relating to the duties of the  state Board of Education and Early                                                               
     - HEARD & HELD                                                                                                             
HOUSE BILL NO. 204                                                                                                              
"An Act relating  to early education programs  provided by school                                                               
districts;  relating to  funding  for  early education  programs;                                                               
relating  to  a  department  literacy   program;  relating  to  a                                                               
comprehensive  reading  policy; relating  to  the  duties of  the                                                               
state  Board of  Education and  Early Development;  and providing                                                               
for an effective date."                                                                                                         
     - HEARD AND HELD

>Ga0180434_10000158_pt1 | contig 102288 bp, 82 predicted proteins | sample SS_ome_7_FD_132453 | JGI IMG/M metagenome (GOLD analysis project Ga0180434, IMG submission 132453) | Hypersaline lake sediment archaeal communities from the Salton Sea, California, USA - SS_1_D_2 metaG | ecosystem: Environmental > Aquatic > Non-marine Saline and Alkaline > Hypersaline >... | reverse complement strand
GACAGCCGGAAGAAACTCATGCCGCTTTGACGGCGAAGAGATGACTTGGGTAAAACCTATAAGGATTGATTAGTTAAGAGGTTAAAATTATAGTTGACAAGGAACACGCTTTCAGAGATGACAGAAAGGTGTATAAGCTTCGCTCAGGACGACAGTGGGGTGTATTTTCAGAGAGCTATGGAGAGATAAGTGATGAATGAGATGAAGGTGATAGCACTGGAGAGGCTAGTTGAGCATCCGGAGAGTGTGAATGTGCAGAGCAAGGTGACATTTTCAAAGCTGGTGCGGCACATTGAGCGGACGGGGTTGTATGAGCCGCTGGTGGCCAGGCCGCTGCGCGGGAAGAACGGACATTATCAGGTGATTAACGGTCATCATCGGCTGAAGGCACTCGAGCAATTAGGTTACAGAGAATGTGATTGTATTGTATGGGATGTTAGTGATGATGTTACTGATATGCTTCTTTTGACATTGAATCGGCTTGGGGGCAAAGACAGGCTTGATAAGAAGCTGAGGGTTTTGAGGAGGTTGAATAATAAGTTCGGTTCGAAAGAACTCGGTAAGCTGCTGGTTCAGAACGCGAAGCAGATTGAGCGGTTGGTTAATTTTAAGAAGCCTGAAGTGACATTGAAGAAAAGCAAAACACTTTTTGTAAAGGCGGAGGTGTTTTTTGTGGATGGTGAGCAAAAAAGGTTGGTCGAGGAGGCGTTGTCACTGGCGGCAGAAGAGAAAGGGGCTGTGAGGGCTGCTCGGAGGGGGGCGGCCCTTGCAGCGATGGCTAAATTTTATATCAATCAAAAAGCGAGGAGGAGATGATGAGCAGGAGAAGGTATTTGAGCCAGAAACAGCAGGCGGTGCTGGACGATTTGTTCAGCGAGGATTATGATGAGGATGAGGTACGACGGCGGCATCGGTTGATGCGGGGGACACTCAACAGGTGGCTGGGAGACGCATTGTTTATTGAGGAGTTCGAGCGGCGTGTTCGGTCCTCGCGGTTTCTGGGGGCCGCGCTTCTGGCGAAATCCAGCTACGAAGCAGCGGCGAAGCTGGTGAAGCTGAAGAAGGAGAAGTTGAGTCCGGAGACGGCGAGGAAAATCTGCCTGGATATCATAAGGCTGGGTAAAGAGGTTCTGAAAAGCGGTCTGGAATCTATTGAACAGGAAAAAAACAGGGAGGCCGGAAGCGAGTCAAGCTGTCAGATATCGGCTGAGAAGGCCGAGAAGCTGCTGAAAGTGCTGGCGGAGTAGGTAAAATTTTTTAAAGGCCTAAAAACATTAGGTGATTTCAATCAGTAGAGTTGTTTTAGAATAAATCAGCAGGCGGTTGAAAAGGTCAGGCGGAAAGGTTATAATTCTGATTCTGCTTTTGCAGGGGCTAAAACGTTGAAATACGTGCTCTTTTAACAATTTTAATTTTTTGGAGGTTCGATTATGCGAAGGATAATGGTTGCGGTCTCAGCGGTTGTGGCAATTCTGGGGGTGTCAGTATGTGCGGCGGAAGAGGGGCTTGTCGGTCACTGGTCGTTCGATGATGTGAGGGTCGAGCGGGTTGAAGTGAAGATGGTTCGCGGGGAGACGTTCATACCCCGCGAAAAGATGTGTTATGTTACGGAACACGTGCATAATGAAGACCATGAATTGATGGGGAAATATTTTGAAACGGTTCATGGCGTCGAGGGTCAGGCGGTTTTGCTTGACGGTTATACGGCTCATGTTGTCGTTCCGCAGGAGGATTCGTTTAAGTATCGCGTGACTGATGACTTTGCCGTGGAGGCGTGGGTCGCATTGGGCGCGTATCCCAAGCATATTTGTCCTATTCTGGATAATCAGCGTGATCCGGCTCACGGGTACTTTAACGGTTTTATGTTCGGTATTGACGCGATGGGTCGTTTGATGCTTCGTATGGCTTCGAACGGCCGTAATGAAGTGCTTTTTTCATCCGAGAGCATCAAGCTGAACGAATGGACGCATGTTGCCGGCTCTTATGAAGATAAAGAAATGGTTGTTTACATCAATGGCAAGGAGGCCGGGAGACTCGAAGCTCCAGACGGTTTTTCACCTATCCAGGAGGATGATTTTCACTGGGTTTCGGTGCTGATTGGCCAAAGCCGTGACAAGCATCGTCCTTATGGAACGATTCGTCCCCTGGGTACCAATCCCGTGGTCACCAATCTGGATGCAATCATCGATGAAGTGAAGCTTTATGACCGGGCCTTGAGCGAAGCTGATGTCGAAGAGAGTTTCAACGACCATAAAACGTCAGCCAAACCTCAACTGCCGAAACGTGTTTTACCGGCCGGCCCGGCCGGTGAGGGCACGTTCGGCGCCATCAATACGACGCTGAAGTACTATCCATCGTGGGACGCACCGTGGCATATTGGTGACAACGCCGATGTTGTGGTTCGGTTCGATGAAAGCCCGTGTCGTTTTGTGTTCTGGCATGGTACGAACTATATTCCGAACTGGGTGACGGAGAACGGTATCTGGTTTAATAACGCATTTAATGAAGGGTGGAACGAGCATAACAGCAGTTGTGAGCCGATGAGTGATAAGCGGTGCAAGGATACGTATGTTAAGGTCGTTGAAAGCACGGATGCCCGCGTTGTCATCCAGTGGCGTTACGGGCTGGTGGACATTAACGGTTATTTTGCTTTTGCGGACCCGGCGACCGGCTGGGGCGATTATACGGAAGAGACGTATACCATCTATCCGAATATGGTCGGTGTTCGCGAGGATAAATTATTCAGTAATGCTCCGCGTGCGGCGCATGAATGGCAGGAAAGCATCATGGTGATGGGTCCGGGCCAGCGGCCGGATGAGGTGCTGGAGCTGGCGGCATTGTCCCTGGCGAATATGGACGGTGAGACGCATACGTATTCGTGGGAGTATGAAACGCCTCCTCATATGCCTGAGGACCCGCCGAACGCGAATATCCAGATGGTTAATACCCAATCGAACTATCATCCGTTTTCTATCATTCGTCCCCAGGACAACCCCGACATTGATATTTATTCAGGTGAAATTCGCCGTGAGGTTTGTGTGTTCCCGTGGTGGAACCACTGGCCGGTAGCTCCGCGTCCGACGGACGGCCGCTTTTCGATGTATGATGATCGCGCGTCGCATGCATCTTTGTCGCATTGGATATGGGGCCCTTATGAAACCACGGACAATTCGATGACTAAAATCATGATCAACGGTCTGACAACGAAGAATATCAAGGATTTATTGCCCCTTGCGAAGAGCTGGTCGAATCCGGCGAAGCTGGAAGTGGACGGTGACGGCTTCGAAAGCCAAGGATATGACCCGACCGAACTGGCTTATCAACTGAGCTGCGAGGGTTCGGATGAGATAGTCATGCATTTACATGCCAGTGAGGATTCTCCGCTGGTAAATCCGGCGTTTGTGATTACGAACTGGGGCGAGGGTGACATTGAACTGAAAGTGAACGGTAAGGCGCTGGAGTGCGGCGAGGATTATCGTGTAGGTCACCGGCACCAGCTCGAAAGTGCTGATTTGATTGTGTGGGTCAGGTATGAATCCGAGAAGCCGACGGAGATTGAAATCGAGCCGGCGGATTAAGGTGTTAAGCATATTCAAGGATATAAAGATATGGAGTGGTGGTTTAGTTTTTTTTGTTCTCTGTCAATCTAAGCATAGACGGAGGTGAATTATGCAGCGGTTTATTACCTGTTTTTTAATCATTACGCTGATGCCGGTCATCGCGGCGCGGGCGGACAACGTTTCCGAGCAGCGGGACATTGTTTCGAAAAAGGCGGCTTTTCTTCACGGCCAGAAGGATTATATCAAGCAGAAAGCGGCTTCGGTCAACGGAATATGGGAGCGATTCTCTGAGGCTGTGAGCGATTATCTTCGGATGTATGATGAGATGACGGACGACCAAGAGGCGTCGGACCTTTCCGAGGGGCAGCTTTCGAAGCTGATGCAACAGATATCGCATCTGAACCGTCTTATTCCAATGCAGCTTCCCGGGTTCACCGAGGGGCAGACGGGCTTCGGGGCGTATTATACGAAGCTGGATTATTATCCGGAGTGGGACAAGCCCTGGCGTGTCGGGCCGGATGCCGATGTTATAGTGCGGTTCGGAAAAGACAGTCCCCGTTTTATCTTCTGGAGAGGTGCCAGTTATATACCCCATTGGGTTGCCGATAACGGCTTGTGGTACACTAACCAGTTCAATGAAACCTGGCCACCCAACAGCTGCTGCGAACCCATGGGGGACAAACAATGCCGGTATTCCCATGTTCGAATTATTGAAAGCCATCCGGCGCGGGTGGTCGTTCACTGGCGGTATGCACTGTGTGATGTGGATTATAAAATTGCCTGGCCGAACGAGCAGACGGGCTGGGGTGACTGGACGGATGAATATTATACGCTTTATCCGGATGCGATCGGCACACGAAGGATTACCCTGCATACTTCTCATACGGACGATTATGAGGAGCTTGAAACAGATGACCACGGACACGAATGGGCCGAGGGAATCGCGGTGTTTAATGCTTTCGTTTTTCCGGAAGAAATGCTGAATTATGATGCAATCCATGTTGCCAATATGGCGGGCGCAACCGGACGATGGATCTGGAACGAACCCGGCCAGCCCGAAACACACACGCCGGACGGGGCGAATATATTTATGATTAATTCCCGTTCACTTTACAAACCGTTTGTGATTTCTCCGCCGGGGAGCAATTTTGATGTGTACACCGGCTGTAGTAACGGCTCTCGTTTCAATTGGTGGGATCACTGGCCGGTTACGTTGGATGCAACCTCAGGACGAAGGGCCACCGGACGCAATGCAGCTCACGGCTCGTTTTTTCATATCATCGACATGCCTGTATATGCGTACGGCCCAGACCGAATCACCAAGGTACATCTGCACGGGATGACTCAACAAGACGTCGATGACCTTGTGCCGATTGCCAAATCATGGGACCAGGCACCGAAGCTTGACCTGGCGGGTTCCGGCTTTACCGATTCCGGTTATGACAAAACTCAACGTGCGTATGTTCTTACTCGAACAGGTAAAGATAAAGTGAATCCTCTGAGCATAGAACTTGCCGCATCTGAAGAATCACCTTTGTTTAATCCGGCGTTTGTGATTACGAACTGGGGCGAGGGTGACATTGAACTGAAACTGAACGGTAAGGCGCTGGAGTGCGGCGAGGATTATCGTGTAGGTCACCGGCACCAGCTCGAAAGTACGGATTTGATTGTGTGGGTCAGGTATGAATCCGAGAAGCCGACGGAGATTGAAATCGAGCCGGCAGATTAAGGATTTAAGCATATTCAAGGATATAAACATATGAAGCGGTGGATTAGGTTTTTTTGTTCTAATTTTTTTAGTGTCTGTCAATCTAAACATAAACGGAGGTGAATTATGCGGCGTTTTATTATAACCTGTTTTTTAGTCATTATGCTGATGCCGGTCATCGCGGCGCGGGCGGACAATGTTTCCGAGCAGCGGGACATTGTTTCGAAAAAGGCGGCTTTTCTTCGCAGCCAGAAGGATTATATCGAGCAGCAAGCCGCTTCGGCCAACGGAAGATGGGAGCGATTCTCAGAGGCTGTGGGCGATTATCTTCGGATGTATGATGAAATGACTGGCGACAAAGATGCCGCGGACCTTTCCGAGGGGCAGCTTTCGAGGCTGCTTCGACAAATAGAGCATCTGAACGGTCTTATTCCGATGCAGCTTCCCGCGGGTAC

PREVIOUS COMMITTEE ACTION                                                                                                     
BILL: HB 153                                                                                                                  
SHORT TITLE: PRE-ELEMENTARY PROGRAMS/FUNDING                                                                                    
SPONSOR(s): REPRESENTATIVE(s) DRUMMOND                                                                                          
05/07/19       (H)       READ THE FIRST TIME - REFERRALS                                                                        
05/07/19       (H)       EDC, FIN                                                                                               
03/09/20       (H)       EDC AT 8:00 AM DAVIS 106                                                                               
BILL: HB 204                                                                                                                  
SHORT TITLE: PRE-K/ELM ED PROGRAMS/FUNDING;READING                                                                              
SPONSOR(s): HOUSE RULES BY REQUEST OF THE GOVERNOR